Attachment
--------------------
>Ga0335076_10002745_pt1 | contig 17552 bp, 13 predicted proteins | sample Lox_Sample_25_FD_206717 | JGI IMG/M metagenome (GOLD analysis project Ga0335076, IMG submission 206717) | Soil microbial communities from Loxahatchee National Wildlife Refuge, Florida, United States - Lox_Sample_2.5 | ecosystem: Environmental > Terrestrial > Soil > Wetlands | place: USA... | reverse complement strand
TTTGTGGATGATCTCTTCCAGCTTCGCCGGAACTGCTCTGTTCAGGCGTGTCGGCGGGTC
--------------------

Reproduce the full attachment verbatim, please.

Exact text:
>Ga0335076_10002745_pt1 | contig 17552 bp, 13 predicted proteins | sample Lox_Sample_25_FD_206717 | JGI IMG/M metagenome (GOLD analysis project Ga0335076, IMG submission 206717) | Soil microbial communities from Loxahatchee National Wildlife Refuge, Florida, United States - Lox_Sample_2.5 | ecosystem: Environmental > Terrestrial > Soil > Wetlands | place: USA... | reverse complement strand
TTTGTGGATGATCTCTTCCAGCTTCGCCGGAACTGCTCTGTTCAGGCGTGTCGGCGGGTC